Monsters University


Monsters University

Written by 
Dan Scanlon, Daniel Gerson, Robert L. Baird

Director Dan Scanlon
Billy Crystal, John Goodman, Steve Buscemi, Helen Mirren

Category    Diversity,Goal Setting,Leadership,Motivation& Recognition,Talent Management,Teams& Coaching      


Walt Disney Studios Motion Pictures



Language English
104 min

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For those of you who enjoy parenthood, you may have heard of this film from your children as this is a kids' movie. I will partially agree with the statement, in fact this is also a children‟s film, as it is not a feel good story of settling in life, but one about hard work, failing, learning from failure and gaining from the experience to improve yourself and others.

Mike, the main character is pursuing his childhood dream, to become a scarer monster. Though he is highly motivated by his dream he soon realises he can't go for it on his own, he needs help. Therefore, he creates a team of other monsters who admittedly, lack talent, determination and self-confidence. Even worse, he also has to include Sully in the team, Mike's rival who represents all that he despises; relying on his family reputation of scary monsters and advantaged physical appearance on scaring, instead of studying and learning how to improve his gifted skills. This is where Mike goes beyond his stereotypes and together with Sully they both go through their antagonistic rivalry with the whole team's dynamic to end up respecting each other and becoming friends for life, sharing the same dream: to enter the Scaring School.

With the help of Mike's leadership and coaching abilities the unlikely scarer monsters are made to believe in themselves and discover their talents using unorthodox methods sometimes to achieve their goals. The team goes through the team building stages - forming, storming, norming, performing - until they become a cohesive unique team.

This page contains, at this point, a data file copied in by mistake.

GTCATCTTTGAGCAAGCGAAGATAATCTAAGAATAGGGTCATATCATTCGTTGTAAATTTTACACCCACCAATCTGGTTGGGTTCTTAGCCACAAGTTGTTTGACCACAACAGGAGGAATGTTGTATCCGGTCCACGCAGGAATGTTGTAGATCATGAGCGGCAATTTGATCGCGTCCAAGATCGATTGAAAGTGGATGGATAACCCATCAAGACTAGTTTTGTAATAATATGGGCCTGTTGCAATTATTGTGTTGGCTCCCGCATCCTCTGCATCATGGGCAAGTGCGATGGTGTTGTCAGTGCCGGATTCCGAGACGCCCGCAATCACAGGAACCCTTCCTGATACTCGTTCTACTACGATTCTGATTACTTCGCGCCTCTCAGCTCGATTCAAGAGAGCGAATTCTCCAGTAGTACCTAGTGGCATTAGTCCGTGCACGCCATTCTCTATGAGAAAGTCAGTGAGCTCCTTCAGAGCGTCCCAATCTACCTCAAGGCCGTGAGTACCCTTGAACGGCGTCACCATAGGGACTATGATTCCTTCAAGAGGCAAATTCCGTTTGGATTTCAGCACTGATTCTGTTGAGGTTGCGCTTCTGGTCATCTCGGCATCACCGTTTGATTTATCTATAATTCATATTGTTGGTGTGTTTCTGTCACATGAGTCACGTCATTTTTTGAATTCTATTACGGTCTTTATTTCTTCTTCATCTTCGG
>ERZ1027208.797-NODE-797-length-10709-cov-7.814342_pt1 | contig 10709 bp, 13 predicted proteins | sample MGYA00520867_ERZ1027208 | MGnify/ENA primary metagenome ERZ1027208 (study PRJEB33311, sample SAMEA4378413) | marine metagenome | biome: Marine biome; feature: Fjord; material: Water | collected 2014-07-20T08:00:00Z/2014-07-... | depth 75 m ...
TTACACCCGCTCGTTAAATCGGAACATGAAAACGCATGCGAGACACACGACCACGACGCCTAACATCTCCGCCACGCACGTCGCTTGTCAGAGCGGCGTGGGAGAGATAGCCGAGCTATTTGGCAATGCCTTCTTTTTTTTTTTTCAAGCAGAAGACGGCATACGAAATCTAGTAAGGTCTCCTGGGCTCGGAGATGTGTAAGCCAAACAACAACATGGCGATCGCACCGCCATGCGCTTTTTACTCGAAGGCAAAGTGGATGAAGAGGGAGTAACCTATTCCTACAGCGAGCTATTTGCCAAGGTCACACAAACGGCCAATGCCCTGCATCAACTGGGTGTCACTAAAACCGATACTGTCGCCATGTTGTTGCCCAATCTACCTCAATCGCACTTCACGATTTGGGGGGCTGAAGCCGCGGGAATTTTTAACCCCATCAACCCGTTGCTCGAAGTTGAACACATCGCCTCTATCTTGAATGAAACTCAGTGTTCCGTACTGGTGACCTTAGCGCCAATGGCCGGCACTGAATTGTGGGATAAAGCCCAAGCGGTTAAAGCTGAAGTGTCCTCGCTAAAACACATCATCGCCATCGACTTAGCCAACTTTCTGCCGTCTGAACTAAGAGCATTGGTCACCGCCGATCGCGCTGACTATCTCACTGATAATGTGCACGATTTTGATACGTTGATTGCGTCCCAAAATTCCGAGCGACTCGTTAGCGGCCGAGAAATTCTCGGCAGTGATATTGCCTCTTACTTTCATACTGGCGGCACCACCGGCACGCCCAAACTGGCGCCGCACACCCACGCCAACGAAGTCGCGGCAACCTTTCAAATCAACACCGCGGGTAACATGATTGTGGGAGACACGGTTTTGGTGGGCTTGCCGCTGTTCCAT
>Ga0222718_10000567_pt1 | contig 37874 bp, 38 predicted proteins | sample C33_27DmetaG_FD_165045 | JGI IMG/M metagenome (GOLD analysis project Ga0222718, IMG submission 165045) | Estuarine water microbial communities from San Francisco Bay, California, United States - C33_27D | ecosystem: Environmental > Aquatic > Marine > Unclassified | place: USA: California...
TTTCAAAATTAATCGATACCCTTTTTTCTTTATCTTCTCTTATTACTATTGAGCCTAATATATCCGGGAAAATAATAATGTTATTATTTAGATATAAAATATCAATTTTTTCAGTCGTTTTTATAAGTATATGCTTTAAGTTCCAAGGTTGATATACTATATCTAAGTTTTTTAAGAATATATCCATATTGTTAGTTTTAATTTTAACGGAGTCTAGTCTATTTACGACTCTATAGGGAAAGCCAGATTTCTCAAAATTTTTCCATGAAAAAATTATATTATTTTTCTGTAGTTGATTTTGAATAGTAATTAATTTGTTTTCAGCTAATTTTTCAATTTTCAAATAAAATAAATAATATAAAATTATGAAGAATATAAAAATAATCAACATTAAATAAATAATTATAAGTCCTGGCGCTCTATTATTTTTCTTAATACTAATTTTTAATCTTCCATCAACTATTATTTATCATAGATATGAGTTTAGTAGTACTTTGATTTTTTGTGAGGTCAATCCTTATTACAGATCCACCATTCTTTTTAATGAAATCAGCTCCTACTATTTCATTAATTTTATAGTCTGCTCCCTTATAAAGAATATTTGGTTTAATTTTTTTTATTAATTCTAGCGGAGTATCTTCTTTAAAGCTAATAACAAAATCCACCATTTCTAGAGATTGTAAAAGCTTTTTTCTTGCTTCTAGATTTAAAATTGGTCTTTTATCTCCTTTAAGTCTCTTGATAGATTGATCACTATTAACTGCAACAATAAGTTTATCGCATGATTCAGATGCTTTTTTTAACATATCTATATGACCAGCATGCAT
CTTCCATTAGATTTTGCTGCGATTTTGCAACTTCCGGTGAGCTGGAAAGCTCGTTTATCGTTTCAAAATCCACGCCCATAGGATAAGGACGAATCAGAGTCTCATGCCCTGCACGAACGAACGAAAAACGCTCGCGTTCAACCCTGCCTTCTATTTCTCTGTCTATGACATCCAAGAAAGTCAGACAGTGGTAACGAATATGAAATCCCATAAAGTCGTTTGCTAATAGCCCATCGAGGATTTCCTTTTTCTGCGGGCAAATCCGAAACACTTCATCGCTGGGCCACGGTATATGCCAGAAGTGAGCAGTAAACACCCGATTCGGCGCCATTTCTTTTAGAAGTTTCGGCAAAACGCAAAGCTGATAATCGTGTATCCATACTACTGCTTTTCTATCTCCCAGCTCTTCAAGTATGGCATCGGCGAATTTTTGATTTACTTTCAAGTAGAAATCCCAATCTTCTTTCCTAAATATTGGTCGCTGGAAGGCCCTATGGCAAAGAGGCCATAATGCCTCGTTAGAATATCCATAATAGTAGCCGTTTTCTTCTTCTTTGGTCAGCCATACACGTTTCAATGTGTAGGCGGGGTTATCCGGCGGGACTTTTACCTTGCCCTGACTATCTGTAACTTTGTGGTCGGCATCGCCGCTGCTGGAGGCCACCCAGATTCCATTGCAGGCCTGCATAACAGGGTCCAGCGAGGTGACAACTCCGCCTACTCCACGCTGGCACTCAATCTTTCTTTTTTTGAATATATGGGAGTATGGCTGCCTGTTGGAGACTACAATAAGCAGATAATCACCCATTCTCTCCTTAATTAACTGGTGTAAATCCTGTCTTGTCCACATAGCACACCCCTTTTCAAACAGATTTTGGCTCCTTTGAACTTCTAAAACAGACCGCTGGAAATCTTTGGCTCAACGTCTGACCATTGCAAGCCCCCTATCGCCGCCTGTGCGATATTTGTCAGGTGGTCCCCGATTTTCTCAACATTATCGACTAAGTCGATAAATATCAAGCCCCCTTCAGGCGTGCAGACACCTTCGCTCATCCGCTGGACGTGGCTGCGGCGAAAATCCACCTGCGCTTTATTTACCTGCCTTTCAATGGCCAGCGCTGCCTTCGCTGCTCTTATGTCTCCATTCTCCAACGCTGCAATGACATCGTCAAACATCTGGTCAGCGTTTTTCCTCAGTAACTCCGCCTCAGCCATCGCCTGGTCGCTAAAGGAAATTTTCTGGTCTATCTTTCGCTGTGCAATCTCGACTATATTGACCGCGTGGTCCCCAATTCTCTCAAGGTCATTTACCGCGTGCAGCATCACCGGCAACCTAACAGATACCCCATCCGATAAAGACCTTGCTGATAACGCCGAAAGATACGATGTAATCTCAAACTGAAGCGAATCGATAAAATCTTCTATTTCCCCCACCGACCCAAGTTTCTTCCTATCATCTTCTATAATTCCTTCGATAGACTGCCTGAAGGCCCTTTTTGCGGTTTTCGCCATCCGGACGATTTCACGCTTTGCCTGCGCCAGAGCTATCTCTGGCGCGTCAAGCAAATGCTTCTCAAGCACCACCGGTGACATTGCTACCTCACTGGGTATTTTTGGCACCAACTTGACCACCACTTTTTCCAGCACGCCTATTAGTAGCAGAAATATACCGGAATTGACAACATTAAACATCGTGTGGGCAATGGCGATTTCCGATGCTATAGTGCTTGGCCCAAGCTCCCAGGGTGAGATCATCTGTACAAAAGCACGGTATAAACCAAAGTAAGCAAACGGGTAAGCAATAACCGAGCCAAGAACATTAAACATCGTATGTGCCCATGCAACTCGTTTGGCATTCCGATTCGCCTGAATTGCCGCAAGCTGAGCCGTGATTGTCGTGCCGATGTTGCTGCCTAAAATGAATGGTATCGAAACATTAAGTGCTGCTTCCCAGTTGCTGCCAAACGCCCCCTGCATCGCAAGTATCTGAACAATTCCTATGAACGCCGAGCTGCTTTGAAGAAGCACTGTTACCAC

Some of the film's most significant lessons to both kids and adults are that despite passion, hard work and determination one cannot always get what they want. In the end Mike does not become a Scarer monster but is rewarded with a best friend, develops new abilities - those of the motivator, the teacher, the coach to the rest of his fraternity (team) members. Mike, through his journey to get accepted at Monsters University, became comfortable with who he is, what he is really capable of and utilise his strengths to better himself and his community. In a university environment that has mandatory minimums and low tolerance for failure, our hero grows irrationally. He helps individuals produce radical results and maximise their unique talents using strengths development tools to support their goals.

Let's try and remember all the above when we set the appraisal goals of our team at work and wonder if we have the right people suitable for each position or whether they will never be what we want them to be because their real talents lie somewhere else? Do we let them achieve their targets using their creativity or the only way is the highway? Do we ever bother to scratch beneath the obvious when it comes to our people?

Contributed by: Yota Tsiokri